Exploring Cambodia : Part I – What to Do in Phnom Penh
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Exploring Cambodia – Part I
The Capital City: Phnom Penh
Everytime I mention Cambodia, the first thing that comes to our minds was the war, Khmer Rouge, refugees.. but that was a long time ago… it has all changed for the better now.
We started our exploration in the capital city of this country, Phnom Penh. Here are some things we did on our last trip that may interest you or at least inspire your trip planning in the future when visiting the city 🙂
We travelled around Asia for 2 months in Autumn 2017. From Malaysia, we went to Vietnam and continued the journey to Cambodia as it was just next door.
Crossing the Border by Bus:
We crossed the Vietnam-Cambodia border by bus travelling from Ho Chi Minh City (Saigon), south Vietnam towards Phnom Penh (Cambodia), which was a thrilling adventure! Upon arriving at the Cambodia border post, the bus driver asked us for our passports and USD$30 per tourist visa (VOA – Visa on Arrival) for non-ASEAN region passport holders. Harris didn’t need any visa but I had to get the tourist visa that’s valid up to 15 days.
Then the bus drive asked everyone to get off the bus, go through the Police Border Control building (which was like a ticket office) and wait for the driver to return with our passports and visas. From where we sat, we could see fierce looking camo-uniformed Border Patrol officers with their massive machine guns patrolling the gates which was quite intimidating. Bear in mind that this country was once in military-occupied not very long ago.
We actually felt very uncomfortable because we naturally won’t trust any strangers to hold our passports on such foreign land and its even worse when the Cambodians don’t speak much English except for ‘yes’, ‘no’, ‘passport’ or ’30 dollar’. Plus, we were the only ‘tourists’ in the bus, the other passengers were Vietnamese or Cambodian.
Harris has this rule of thumb when travelling; passports must stay with you at all times. We were not amused by the border-crossing part because we were not informed about the procedures. We even thought that the driver could possibly have ran away with the money and passports…hahaha! Luckily he came back with everything in order.
We returned to the bus and continued the journey to Phnom Penh.
Phewhh.. we survived! Hahaha!
Ten minutes drive from the border, we begin to notice that Cambodia was probably one of the poorest and least developed country that we’ve ever visited. But we were excited for everything we’re about to discover there.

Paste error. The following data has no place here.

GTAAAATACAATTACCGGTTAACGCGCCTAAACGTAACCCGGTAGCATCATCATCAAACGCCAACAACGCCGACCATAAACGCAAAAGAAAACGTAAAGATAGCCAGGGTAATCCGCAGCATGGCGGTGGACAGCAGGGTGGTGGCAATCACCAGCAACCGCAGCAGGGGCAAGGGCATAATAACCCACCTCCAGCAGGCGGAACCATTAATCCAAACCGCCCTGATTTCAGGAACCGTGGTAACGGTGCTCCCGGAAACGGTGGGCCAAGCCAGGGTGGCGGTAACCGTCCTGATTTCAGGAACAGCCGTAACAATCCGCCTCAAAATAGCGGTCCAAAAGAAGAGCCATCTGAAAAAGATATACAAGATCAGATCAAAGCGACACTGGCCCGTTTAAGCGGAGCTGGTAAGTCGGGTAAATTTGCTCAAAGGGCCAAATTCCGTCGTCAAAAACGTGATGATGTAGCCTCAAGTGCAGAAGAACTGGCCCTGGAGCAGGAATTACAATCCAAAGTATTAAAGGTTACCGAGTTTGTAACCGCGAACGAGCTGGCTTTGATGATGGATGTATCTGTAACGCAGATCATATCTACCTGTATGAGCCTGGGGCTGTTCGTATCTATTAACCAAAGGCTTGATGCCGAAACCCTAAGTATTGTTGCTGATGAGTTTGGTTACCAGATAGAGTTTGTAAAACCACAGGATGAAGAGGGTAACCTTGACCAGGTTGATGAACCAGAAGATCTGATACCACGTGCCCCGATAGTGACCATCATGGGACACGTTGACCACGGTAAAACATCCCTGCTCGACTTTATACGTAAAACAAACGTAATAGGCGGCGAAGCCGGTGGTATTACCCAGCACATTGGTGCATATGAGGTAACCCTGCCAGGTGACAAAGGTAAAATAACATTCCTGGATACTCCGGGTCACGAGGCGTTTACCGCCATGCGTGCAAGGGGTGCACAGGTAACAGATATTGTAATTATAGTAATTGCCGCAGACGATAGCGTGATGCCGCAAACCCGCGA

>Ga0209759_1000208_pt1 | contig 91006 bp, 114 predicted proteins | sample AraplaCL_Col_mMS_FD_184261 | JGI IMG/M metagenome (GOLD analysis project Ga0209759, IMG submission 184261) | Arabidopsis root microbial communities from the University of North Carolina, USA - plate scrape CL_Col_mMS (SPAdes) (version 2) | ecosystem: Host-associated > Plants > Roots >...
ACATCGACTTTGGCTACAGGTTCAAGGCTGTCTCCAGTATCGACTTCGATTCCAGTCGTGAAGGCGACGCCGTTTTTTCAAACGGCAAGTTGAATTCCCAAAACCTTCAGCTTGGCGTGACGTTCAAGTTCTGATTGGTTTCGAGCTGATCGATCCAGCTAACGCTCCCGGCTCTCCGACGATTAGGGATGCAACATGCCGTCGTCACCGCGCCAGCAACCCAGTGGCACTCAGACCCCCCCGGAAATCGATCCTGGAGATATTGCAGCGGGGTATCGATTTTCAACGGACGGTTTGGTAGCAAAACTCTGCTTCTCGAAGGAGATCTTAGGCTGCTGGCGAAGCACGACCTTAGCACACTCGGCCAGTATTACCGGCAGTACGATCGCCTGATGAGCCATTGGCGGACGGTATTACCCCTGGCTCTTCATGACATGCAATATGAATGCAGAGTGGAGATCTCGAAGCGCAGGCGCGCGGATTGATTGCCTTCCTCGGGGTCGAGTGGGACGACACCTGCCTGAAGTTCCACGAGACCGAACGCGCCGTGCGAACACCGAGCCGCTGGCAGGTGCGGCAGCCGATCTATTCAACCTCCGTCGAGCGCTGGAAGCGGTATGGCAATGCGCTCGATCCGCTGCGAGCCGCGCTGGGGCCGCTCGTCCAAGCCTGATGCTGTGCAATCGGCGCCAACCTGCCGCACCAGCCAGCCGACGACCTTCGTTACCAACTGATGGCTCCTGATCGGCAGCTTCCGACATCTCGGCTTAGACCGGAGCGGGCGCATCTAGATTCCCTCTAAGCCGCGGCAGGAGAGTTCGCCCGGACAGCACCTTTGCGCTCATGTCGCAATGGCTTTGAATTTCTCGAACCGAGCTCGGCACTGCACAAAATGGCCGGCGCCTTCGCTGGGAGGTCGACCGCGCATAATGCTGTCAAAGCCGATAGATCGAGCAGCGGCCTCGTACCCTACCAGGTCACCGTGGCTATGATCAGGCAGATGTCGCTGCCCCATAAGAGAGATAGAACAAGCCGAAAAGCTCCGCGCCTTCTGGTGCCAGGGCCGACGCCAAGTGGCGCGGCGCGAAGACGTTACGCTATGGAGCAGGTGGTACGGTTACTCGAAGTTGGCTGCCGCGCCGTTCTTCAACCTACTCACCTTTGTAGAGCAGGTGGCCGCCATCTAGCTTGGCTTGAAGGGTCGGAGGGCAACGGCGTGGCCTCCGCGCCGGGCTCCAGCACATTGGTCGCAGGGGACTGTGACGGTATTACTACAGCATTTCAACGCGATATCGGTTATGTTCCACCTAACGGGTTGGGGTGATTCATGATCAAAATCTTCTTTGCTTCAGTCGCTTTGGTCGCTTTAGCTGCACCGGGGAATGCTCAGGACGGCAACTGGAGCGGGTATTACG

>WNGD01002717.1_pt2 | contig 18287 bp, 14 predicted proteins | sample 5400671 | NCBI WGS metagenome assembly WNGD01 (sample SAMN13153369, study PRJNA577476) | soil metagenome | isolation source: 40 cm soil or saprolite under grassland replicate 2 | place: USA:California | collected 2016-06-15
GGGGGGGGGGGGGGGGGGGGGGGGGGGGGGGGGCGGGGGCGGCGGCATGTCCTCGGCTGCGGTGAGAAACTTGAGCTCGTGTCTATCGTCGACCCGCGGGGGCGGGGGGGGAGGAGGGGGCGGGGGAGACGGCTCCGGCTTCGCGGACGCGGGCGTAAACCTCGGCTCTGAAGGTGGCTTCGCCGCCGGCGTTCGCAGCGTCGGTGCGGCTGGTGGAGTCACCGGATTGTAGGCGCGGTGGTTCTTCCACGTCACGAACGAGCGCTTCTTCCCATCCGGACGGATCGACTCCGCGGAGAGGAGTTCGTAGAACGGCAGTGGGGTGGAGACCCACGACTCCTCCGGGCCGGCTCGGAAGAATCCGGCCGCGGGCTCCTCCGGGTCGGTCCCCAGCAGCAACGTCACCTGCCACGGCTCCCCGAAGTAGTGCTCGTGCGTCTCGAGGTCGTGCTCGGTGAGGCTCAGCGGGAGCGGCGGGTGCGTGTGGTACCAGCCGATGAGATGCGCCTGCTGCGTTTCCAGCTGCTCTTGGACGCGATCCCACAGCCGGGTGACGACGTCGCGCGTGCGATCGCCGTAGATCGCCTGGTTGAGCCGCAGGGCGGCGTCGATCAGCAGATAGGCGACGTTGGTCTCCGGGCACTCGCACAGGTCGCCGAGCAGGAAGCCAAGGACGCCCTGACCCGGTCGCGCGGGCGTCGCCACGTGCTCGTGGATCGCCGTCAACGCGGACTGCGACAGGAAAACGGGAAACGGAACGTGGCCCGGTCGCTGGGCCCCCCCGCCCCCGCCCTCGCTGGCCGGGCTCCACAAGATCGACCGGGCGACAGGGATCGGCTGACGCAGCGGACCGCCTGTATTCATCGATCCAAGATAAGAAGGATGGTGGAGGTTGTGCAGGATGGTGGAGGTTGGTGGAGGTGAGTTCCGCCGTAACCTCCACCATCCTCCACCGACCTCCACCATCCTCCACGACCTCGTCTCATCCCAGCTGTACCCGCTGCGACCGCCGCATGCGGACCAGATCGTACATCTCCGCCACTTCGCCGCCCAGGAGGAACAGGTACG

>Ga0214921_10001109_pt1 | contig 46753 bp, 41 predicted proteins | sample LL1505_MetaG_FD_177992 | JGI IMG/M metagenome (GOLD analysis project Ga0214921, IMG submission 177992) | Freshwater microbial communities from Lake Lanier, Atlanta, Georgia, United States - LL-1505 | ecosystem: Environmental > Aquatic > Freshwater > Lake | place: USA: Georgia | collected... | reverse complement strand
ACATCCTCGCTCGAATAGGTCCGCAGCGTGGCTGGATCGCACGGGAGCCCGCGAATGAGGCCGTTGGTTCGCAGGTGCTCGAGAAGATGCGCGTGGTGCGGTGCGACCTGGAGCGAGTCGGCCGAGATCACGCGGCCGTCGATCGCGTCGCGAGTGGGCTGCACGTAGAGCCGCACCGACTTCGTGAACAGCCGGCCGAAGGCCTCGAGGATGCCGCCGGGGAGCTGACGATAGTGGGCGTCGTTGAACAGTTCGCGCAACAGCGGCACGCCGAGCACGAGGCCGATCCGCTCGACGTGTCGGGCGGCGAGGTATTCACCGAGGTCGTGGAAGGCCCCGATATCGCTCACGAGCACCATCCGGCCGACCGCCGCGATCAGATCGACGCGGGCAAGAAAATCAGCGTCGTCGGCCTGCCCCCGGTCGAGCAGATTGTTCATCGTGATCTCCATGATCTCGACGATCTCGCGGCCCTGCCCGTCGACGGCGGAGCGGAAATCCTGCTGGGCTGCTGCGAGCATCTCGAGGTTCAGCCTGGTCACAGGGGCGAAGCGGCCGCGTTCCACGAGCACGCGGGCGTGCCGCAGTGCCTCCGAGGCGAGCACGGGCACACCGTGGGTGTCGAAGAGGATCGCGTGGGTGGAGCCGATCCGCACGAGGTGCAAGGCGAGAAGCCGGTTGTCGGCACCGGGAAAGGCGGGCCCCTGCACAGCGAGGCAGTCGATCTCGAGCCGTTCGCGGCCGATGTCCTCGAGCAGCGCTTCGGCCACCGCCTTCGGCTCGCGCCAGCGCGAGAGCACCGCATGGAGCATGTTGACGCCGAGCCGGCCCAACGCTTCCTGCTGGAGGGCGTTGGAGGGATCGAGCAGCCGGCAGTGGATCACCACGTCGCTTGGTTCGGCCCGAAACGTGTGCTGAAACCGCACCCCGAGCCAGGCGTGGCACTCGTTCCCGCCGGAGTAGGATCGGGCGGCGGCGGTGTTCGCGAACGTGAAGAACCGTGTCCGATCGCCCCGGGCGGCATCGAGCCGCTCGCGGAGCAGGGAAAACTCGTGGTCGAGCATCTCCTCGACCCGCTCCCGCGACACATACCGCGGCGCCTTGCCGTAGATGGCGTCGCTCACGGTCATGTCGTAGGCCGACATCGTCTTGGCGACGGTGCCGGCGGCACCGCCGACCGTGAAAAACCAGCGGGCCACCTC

We had problems in looking for WiFi/Internet connection when visiting Cambodia, you could find one in places like KFC, major restaurants or your hotel/accommodation but some of them just didn’t work. We would suggest that you to download or save offline-maps on your mobile phone prior to your visit so that you can better navigate the city.
Phnom Penh city was our first stop in this country. The city was located in the southeast region of the country at the intersection of the Mekong and Tonlé Sap rivers.
Visit the Royal Palace and the Silver Pagoda
The Royal Palace is one of the must-do in the capital city of Cambodia. The Cambodian Royal family lives in this palace, which was closed to the public. The other parts open to the public are undoubtedly something not to be missed because its something we won’t find in western countries.
The complex was divided into 3 parts, consisting of 9 buildings. The most prominent sections are The Throne Room, the Napoleon III Pavilion, the Phochani Pavilion, the Chanchhaya Pavilion and the Silver Pagoda. We reckon that the best would be the gardens surrounding the Silver Pagoda.
The Palace opens every day of the week from 7.30am to 11.00am and from 2.00pm to 5.00pm (except for official events, where the palace would be closed to the public). The ticket price is $3.00 to which you have to add an extra $2 if you’re planning to bring a camera (prices accurate to 2019).
Walk around Preah Sisowath Avenue
One of the things we enjoyed the most, and a must do in Phnom Penh, was walking along Preah Sisowath Avenue. This avenue is the most important in the city and runs along the Tonle Sap River. The avenue is full of restaurants and shops. This street was one of the most touristy part of the entire city.
Walk to the Independence Monument and the Statue of Norodom Sihanouk
The Independence Monument was built in 1958 to commemorate the independence of Cambodia from France in 1953. It’s located at the intersection of Norodom Boulevard and Sihanouk Boulevard in the city center.
The Statue was a monument that commemorates former King Norodom Sihanouk. The bronze statue is 4.5 meters high and is under a stupa of 27 meter high. It’s located next to the Independence Monument.